As a parent beginning the divorce process, one of your main concerns may be about your ability to be with your child and make decisions that affect his or her well-being. Washington courts prefer parents to work together to form a mutually agreeable parenting plan whenever possible. This means that most likely you and your child’s other parent will work together to decide where your child will live and who will be able to make decisions regarding your child’s upbringing.
However, if you and your spouse cannot reach an agreement, you may each submit a parenting plan to the court, and the court will decide on a parenting plan. When the court must decide on a parenting arrangement, it do so based on the best interests of your child.
Factors the court may consider
Your child’s emotional growth, health and stability, and physical care are some of the court’s main concerns when determining what is in your child’s best interests. When considering how to award decision-making authority, the court may also consider each parent’s history of decision making, each parent’s ability and desire to cooperate with decision making, and how close you and the other parent live to each other.
When considering which residential schedule to award, some of the court’s considerations may include:
- The child’s relationship with you and the other parent
- Each parent’s history of providing care for the child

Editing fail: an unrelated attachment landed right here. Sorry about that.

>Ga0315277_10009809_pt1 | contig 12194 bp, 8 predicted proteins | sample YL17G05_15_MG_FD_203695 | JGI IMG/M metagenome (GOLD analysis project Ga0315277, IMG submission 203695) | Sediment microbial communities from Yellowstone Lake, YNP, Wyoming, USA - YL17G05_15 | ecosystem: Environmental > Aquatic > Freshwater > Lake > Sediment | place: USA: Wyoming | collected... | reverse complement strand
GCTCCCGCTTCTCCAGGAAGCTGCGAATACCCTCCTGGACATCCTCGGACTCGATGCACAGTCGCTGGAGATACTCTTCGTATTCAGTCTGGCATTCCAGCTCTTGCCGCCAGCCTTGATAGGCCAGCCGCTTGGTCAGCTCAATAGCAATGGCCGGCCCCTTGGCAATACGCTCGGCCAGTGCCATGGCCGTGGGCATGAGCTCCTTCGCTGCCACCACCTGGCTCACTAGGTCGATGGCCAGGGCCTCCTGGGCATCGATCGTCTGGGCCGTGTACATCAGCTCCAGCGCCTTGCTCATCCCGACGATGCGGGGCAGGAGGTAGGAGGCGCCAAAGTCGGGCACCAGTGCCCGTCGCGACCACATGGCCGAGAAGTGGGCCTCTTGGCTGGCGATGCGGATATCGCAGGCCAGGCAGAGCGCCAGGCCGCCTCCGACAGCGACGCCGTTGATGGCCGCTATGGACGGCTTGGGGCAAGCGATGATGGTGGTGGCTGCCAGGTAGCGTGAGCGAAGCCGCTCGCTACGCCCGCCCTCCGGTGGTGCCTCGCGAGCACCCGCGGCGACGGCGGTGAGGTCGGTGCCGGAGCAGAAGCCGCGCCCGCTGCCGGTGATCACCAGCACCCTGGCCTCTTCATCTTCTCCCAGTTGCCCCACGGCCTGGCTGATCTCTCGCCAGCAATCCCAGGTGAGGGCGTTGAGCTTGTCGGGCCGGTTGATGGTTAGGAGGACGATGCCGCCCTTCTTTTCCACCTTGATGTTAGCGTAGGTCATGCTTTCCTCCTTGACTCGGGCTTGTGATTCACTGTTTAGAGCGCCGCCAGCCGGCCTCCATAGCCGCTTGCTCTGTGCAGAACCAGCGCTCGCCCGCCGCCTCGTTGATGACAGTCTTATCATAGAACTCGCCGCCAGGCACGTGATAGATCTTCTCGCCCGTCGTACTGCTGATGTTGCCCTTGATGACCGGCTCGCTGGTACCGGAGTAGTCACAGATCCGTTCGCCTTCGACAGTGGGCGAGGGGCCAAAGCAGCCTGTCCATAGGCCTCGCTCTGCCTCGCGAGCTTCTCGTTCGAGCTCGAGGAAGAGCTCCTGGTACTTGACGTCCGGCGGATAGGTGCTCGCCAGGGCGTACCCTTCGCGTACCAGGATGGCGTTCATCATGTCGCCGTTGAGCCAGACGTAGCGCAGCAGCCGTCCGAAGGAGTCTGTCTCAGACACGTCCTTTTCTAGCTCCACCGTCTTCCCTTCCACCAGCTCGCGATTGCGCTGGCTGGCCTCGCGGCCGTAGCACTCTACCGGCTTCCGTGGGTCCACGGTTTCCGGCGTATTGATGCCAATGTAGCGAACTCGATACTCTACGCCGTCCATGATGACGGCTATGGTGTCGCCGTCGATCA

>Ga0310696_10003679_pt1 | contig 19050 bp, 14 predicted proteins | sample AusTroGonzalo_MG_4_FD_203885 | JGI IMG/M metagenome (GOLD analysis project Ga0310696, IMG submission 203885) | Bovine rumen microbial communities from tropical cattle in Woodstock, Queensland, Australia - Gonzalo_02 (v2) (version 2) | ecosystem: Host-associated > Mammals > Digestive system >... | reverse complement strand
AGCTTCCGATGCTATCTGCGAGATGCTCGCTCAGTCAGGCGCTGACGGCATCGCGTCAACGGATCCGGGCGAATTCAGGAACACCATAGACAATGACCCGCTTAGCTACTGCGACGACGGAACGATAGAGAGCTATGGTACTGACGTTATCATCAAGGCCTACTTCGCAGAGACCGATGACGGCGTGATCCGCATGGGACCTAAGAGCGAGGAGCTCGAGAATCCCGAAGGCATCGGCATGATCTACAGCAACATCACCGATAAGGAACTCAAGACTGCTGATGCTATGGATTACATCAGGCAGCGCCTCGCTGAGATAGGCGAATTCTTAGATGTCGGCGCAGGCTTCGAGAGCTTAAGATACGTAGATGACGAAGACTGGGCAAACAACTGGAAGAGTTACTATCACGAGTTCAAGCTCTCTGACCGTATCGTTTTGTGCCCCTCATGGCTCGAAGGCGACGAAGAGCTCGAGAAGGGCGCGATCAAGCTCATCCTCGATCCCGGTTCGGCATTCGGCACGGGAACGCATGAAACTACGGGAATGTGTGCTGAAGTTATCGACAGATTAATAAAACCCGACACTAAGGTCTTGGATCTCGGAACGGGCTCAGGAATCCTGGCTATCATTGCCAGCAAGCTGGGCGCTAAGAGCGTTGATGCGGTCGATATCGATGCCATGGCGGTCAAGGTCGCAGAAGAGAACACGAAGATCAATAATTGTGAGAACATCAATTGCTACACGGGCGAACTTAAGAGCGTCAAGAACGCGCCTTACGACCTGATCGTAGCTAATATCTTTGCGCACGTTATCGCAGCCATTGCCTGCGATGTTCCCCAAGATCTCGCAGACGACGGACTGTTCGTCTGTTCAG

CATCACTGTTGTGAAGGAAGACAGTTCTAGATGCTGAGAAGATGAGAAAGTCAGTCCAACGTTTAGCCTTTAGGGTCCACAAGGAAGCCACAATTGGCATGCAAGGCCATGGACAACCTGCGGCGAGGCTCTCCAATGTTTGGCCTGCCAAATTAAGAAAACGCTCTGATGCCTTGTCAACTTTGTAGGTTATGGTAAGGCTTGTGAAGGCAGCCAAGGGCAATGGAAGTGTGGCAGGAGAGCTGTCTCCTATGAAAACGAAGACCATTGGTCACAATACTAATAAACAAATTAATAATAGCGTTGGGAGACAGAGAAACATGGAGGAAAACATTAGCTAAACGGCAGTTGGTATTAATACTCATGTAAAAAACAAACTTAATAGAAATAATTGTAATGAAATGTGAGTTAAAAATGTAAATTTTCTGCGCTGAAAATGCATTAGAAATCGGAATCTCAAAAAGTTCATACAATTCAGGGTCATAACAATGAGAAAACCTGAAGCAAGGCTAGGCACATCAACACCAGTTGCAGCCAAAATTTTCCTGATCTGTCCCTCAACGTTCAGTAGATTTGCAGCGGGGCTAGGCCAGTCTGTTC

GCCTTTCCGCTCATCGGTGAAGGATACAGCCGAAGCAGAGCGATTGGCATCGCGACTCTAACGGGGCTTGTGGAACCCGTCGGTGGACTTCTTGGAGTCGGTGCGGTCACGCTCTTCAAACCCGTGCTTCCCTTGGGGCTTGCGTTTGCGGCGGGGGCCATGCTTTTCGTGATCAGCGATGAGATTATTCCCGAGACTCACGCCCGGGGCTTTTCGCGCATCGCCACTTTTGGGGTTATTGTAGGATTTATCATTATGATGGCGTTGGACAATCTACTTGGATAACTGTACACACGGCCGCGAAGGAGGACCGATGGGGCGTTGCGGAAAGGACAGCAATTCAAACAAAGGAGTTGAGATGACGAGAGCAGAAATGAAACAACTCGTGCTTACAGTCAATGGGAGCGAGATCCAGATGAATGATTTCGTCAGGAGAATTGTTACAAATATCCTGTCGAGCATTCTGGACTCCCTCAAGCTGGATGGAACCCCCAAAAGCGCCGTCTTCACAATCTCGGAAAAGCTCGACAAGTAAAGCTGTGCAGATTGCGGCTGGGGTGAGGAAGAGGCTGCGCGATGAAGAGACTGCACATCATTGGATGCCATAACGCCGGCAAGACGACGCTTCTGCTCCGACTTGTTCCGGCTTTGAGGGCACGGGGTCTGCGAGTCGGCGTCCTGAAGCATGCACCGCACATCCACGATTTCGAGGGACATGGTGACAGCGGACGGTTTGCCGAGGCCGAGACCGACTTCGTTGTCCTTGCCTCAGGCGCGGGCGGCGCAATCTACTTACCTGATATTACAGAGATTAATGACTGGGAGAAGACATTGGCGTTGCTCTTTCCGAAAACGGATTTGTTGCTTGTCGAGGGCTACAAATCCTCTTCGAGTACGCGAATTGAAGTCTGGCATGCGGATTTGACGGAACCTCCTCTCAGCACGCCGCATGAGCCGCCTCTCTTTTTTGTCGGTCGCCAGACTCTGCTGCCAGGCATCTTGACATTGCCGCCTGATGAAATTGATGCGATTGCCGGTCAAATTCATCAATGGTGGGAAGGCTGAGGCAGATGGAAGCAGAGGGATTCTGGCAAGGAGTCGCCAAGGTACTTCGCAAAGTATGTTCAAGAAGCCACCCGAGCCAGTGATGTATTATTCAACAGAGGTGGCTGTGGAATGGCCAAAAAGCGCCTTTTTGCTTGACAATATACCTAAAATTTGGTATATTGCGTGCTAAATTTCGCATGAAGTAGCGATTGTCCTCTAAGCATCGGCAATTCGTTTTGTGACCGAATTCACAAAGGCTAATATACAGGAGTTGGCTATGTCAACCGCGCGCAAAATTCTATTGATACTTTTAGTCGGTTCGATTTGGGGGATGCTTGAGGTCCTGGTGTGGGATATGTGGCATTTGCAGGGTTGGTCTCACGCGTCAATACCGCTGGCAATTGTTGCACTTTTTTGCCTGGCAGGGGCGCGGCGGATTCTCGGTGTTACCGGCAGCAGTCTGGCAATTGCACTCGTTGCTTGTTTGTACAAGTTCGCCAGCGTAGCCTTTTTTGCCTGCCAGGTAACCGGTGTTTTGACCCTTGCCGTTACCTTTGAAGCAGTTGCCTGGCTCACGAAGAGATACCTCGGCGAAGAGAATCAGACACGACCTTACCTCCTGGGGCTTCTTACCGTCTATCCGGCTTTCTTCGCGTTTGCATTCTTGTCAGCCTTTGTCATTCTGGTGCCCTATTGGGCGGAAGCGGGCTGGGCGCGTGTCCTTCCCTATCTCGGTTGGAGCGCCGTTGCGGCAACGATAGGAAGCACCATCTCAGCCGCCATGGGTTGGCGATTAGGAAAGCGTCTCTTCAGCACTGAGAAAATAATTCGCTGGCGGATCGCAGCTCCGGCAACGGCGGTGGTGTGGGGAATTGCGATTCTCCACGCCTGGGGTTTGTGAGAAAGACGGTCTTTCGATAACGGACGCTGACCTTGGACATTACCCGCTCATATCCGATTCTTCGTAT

- Each parent’s wishes
- Your child’s wishes
- Each parent’s employment schedule
What should be included in a parenting plan
Typically, it is in a child’s best interest to maintain a relationship with both parents. Additionally, courts favor plans that minimize change to the existing pattern of interaction between each parent and their child.
A good parenting plan should:
- Address how your child’s physical care will be provided
- Aim to maintain your child’s emotional stability
- Identify how your child’s changing needs will be met
- Detail the authority and responsibilities each parent will have for your child
- Explain how your child’s exposure to parental conflict will be minimized
Parents tend to have the most control over the final parenting plan when they work together to create the plan. However, sometimes it is not possible to collaborate. In case that occurs, it can be helpful to know how a court may make decisions regarding the care of your child.